Most films can be categorized into two groups, on the one hand are the films that’s exciting to watch, but are quickly forgotten once the credit rolls. On the other hand are films that may appear dull at first, but can prove to be very thought provoking. However, once in a while comes a film so unique that it defies such categorisation. Instead of appealing either to the senses or the intellect, these films speaks directly to the heart. Black Swan is one such film.
Directed by Darren Aronofsky, the film presents a mesmerizing tale about transformation and perfection. The plot revolves around the production of a variation on Tchaikovsky’s ballet, Swan Lake. Due to the ballet company’s rebranding, Nina (Natalie Portman), a young, ambitious ballet dancer was chosen to be the principal of the show and the new face for the company. As a result, the former principal Beth (Winona Ryder) was forced into retirement. Unable to meet the demand of her role, weighed down by the guilt of a car accident Beth got into, and faced with the very real threat of Lily (Mila Kunis), a new dancer who seems to be plotting against her, Nina is driven to the brink of delerium and seeks to save herself through the perfection of her art.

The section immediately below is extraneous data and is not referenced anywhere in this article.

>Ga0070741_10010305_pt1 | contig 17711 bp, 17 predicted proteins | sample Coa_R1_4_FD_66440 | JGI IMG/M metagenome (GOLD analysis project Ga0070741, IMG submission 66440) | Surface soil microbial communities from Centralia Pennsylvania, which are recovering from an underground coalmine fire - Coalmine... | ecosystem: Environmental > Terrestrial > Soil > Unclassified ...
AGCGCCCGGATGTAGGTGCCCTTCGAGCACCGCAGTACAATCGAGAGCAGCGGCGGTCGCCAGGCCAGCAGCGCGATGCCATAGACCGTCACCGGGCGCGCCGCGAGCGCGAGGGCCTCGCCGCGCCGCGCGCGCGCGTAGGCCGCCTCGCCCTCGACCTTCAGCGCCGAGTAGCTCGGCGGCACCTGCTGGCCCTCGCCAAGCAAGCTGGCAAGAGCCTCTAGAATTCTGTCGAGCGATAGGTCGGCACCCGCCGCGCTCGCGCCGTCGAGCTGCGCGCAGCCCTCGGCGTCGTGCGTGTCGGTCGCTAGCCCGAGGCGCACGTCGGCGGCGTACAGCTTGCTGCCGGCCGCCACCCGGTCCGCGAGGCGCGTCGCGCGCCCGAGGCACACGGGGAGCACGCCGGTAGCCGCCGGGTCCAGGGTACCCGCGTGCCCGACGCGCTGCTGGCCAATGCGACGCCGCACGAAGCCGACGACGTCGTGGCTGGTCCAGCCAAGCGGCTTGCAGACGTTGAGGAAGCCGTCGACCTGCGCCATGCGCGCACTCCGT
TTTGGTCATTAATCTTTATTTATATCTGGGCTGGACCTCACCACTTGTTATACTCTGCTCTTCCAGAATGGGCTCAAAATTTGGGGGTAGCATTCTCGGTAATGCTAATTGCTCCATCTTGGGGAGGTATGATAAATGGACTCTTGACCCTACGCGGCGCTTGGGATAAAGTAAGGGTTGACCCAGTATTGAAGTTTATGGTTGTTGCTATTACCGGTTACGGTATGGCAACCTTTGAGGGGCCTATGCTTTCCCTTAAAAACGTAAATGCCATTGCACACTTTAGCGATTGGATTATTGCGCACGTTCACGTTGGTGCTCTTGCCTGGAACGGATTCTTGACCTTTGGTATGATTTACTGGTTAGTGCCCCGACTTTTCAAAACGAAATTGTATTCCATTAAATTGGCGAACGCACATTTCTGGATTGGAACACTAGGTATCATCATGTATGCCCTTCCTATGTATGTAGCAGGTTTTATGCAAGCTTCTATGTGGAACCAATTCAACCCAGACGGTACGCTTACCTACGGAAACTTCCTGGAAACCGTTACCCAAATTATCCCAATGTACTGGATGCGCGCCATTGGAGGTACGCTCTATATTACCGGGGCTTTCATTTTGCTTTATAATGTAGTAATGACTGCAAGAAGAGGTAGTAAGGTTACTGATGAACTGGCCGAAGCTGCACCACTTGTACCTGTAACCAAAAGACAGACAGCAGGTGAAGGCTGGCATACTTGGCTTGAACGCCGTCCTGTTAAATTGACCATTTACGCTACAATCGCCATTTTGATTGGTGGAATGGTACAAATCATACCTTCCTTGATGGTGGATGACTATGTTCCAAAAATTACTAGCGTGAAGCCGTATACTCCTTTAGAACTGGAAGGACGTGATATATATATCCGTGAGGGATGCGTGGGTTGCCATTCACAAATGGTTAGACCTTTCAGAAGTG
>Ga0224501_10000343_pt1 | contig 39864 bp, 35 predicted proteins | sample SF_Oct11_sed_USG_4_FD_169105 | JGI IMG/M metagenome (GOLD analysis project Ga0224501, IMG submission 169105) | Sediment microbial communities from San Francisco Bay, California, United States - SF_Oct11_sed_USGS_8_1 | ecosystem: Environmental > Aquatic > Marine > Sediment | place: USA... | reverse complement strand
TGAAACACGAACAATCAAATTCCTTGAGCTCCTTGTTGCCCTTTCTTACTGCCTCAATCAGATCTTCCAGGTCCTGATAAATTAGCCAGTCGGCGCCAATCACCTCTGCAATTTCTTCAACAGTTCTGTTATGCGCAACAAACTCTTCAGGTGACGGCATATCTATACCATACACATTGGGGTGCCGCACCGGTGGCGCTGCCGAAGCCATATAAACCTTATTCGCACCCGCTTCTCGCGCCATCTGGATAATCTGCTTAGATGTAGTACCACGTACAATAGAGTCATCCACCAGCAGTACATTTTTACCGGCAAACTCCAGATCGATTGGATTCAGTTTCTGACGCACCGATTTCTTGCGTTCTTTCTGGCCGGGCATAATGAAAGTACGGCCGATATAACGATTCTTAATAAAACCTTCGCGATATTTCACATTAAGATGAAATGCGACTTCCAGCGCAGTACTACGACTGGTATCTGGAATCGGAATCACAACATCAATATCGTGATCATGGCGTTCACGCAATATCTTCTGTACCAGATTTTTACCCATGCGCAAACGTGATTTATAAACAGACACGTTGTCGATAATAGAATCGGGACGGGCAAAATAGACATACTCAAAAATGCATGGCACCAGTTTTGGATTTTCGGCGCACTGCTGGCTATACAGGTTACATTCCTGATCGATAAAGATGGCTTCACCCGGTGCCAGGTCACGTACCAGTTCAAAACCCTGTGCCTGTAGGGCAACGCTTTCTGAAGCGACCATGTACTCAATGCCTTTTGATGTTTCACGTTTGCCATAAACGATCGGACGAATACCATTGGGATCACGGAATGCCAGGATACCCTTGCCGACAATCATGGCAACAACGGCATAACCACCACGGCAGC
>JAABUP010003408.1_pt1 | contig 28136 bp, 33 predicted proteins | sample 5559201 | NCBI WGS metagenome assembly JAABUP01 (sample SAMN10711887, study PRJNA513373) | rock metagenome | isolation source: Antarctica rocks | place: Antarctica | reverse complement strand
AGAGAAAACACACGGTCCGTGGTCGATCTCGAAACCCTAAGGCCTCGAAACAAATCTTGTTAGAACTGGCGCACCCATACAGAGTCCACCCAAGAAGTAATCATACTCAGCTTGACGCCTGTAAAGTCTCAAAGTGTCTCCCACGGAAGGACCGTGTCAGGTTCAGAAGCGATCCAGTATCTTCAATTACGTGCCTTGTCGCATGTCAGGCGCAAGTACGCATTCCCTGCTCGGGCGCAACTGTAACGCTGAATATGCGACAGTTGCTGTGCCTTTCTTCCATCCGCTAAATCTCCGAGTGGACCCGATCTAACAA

Black Swan’s dark and haunting tone was established since the very beginning and is carried throughout the film. As the plot progresses, though the first two third of the film can seems rather normal, but a sense of dread permeates every scene and every shot. Because of this, the atmosphere seemed almost repulsive, but at the same time it is poetic and beautiful in a very morbid way. With its artful expressions, lyrical narratives, and a sense of suspense even horror fans could appreciate, the film slowly pulls the audience from a world of hardworking ballet dancers to a world of complete and utter madness. Curiously, what’s evoked by this madness is not fear, but anxiety, which, in a strange fashion, made the film extremely enchanting.
Albeit the almost magical quality of Black Swan, it is not just a conviniently constructed fantasy. Instead, it is solidly rooted in reality. Aronofsky was able to faithfully reproduce the intricacies of an an artist’s desire for perfection. Unlike many films, Nina’s transformation from an average dancer to full fledged swan queen does not happen in a few collaged sequences of shots that takes no more than two minutes, by the end of which she comes out ready to take on the world. As if changes are that easy. Instead, the entire 110 minutes is devoted to her transformation, up until the last shot when she lies peacefully on the floor and quietly utters “I was perfect.”